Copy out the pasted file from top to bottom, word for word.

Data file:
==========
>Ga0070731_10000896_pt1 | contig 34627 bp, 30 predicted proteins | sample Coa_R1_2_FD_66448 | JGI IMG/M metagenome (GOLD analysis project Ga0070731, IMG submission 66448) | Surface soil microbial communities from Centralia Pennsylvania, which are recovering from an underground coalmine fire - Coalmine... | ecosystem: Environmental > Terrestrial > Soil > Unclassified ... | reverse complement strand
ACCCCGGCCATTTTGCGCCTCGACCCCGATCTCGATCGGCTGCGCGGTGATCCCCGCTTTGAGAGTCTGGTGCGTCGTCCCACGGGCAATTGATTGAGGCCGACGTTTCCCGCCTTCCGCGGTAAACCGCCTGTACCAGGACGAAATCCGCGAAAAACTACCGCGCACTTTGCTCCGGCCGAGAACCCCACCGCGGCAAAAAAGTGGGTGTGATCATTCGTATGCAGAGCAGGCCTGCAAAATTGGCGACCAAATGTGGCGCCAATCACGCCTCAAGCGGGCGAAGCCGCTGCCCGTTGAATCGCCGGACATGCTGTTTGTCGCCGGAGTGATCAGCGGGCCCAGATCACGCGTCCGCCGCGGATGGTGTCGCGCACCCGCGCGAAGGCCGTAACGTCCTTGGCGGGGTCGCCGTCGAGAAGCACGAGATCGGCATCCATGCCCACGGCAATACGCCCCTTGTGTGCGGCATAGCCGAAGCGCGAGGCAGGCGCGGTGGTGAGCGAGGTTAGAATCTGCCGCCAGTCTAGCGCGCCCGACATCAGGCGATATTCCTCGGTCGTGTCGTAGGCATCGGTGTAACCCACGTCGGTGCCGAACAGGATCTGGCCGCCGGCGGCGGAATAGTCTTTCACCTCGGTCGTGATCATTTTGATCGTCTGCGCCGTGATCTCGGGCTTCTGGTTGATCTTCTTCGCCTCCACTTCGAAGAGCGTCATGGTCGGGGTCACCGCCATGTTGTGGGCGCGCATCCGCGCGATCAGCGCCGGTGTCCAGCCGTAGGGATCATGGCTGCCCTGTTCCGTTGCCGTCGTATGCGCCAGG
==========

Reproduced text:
>Ga0070731_10000896_pt1 | contig 34627 bp, 30 predicted proteins | sample Coa_R1_2_FD_66448 | JGI IMG/M metagenome (GOLD analysis project Ga0070731, IMG submission 66448) | Surface soil microbial communities from Centralia Pennsylvania, which are recovering from an underground coalmine fire - Coalmine... | ecosystem: Environmental > Terrestrial > Soil > Unclassified ... | reverse complement strand
ACCCCGGCCATTTTGCGCCTCGACCCCGATCTCGATCGGCTGCGCGGTGATCCCCGCTTTGAGAGTCTGGTGCGTCGTCCCACGGGCAATTGATTGAGGCCGACGTTTCCCGCCTTCCGCGGTAAACCGCCTGTACCAGGACGAAATCCGCGAAAAACTACCGCGCACTTTGCTCCGGCCGAGAACCCCACCGCGGCAAAAAAGTGGGTGTGATCATTCGTATGCAGAGCAGGCCTGCAAAATTGGCGACCAAATGTGGCGCCAATCACGCCTCAAGCGGGCGAAGCCGCTGCCCGTTGAATCGCCGGACATGCTGTTTGTCGCCGGAGTGATCAGCGGGCCCAGATCACGCGTCCGCCGCGGATGGTGTCGCGCACCCGCGCGAAGGCCGTAACGTCCTTGGCGGGGTCGCCGTCGAGAAGCACGAGATCGGCATCCATGCCCACGGCAATACGCCCCTTGTGTGCGGCATAGCCGAAGCGCGAGGCAGGCGCGGTGGTGAGCGAGGTTAGAATCTGCCGCCAGTCTAGCGCGCCCGACATCAGGCGATATTCCTCGGTCGTGTCGTAGGCATCGGTGTAACCCACGTCGGTGCCGAACAGGATCTGGCCGCCGGCGGCGGAATAGTCTTTCACCTCGGTCGTGATCATTTTGATCGTCTGCGCCGTGATCTCGGGCTTCTGGTTGATCTTCTTCGCCTCCACTTCGAAGAGCGTCATGGTCGGGGTCACCGCCATGTTGTGGGCGCGCATCCGCGCGATCAGCGCCGGTGTCCAGCCGTAGGGATCATGGCTGCCCTGTTCCGTTGCCGTCGTATGCGCCAGG